This is the story of the Willoweed family and the English village in which they live. It begins mid-flood, ducks swimming in the drawing-room windows, “quacking their approval” as they sail around the room. “What about my rose beds?” demands Grandmother Willoweed. Her son shouts down her ear-trumpet that the garden is submerged, dead animals everywhere, she will be lucky to get a bunch. Then the miller drowns himself . . . then the butcher slits his throat . . . and a series of gruesome deaths plagues the villagers. The newspaper asks, “Who will be smitten by this fatal madness next?” Through it all, Comyns’s unique voice weaves a text as wonderful as it is horrible, as beautiful as it is cruel. Originally published in England in 1954, this “overlooked small masterpiece” is a twisted, tragicomic gem.
Read Brian Evenson’s Introduction here.
“Comyns is one of those writers you can barely believe ever goes out of print. Her books are so funny, so exact, so twisted, you imagine their appeal would last for generations. Luckily for us, Who Was Changed and Who Was Dead, originally published in 1954, has been rescued by the new publishing project Dorothy.” jessa crispin, pbs.org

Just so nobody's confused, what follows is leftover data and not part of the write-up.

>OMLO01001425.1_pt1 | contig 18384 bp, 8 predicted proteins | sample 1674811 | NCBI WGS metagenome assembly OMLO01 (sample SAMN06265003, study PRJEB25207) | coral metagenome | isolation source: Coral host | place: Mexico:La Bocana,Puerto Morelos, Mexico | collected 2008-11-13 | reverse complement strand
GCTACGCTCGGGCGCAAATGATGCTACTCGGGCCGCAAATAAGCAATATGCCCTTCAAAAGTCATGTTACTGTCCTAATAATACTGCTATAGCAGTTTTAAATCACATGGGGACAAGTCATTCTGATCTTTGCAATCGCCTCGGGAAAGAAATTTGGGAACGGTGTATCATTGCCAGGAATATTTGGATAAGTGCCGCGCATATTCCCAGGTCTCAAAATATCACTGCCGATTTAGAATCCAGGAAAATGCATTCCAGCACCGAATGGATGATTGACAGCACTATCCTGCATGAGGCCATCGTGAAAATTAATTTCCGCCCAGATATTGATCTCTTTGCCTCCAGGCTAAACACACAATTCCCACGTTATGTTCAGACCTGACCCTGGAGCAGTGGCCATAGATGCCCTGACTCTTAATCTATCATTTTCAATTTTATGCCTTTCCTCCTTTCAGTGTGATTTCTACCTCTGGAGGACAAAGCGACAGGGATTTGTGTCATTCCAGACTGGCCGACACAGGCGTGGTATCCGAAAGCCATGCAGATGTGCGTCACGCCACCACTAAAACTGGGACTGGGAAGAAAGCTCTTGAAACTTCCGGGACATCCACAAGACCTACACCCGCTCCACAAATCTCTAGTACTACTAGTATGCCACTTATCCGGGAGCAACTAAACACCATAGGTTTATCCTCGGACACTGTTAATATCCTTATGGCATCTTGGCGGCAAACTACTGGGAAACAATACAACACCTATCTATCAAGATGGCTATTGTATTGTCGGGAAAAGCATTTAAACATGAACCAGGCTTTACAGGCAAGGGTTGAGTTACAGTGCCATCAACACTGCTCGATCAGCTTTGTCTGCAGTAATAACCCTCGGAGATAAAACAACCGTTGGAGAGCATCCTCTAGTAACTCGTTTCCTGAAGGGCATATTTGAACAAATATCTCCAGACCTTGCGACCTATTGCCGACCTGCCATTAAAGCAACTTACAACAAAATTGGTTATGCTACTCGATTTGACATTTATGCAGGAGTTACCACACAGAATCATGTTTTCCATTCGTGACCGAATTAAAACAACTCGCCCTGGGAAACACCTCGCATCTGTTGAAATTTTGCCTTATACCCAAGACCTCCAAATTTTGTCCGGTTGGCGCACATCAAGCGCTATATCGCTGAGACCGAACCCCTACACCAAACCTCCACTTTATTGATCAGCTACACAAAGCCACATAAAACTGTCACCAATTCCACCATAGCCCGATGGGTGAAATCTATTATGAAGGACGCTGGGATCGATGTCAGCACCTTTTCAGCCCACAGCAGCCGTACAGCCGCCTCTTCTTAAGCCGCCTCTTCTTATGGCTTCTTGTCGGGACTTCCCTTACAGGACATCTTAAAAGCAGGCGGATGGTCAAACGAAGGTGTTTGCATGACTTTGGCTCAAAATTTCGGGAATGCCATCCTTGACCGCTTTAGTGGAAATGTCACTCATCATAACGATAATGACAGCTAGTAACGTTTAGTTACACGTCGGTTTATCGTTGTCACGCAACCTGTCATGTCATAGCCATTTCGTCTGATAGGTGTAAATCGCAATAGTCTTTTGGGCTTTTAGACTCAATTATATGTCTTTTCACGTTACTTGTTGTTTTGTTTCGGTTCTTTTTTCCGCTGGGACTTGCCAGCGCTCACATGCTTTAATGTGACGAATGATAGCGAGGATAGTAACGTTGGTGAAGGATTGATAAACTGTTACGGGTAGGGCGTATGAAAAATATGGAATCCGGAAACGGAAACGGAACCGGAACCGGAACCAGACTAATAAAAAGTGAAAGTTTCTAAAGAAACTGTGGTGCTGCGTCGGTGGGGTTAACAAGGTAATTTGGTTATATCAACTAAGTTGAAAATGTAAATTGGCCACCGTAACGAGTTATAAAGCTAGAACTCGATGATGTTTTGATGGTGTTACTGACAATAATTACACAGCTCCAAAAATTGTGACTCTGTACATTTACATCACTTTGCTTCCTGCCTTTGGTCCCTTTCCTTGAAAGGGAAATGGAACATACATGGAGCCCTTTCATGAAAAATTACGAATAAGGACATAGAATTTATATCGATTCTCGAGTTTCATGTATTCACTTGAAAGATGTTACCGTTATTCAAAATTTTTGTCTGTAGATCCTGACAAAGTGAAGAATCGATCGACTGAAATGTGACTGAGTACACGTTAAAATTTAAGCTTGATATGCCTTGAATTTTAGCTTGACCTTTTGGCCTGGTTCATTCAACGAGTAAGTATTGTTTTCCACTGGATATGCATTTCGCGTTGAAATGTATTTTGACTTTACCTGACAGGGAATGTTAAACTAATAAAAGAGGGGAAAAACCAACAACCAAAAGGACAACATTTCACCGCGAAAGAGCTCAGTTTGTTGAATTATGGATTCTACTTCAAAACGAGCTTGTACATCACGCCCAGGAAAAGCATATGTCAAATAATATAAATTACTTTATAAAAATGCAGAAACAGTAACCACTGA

“The strange off-beat talent of Miss Comyns and that innocent eye which observes with childlike simplicity the most fantastic or the most ominous occurrence.” graham greene
“[Comyns] stands with one foot in the plain-spoken world of early 20th-century England, and another in a realm of cracked-mirror fairy tales.” david auerbach, the quarterly conversation
COVER ART: commissioned from Yelena Bryksenkova
Yelena Bryksenkova was born in Saint Petersburg, Russia and migrated to the Great Lakes eight years later. Her favorites include world exploration, fancy urns, books, elephants, folklore, elaborate textiles, Japanese visual culture, Russian ballet, Napoleon Bonaparte, silent cinema, and mysterious circumstances. In 2010, Yelena earned her BFA in illustration from the Maryland Institute College of Art. She lives in Baltimore.